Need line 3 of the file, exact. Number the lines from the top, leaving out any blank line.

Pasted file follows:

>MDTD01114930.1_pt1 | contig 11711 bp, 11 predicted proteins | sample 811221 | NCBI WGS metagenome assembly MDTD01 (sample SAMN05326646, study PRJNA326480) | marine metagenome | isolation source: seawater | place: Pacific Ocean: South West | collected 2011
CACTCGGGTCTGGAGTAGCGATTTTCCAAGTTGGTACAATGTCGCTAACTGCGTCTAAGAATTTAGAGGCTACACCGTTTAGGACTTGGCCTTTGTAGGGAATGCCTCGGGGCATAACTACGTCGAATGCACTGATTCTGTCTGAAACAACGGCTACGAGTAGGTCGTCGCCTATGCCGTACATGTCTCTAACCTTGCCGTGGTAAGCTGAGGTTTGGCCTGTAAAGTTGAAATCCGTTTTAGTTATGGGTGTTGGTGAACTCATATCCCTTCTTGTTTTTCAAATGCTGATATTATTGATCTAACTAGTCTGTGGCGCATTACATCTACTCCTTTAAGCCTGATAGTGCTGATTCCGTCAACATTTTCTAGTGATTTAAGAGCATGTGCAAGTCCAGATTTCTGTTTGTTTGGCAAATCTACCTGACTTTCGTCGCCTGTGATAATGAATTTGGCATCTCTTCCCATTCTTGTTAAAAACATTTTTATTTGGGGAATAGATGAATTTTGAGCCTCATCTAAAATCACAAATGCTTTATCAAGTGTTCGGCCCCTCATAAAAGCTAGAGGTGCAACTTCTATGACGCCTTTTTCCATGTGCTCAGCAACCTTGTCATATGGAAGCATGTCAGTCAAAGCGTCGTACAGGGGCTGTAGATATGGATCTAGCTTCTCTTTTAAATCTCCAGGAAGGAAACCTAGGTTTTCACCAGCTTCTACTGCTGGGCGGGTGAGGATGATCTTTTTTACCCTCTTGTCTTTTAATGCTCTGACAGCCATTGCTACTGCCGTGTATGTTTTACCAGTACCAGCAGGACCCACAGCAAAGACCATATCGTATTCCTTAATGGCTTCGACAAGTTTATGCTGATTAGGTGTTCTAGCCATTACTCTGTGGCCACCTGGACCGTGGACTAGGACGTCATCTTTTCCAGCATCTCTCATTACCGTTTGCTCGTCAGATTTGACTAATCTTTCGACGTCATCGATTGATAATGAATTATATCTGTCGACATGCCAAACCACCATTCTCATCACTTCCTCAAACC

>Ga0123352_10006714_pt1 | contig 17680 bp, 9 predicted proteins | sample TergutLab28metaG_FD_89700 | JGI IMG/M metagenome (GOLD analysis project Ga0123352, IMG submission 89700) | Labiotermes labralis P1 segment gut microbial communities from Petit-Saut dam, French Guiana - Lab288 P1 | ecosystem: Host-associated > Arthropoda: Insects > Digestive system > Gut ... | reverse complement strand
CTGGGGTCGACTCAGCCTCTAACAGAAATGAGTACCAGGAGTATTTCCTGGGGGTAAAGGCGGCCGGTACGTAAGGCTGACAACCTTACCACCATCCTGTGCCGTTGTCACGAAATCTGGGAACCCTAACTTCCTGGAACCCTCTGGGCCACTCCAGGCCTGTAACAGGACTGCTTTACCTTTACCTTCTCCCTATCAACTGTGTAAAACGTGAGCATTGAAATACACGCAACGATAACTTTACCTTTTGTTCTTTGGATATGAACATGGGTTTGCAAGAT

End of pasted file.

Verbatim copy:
>Ga0123352_10006714_pt1 | contig 17680 bp, 9 predicted proteins | sample TergutLab28metaG_FD_89700 | JGI IMG/M metagenome (GOLD analysis project Ga0123352, IMG submission 89700) | Labiotermes labralis P1 segment gut microbial communities from Petit-Saut dam, French Guiana - Lab288 P1 | ecosystem: Host-associated > Arthropoda: Insects > Digestive system > Gut ... | reverse complement strand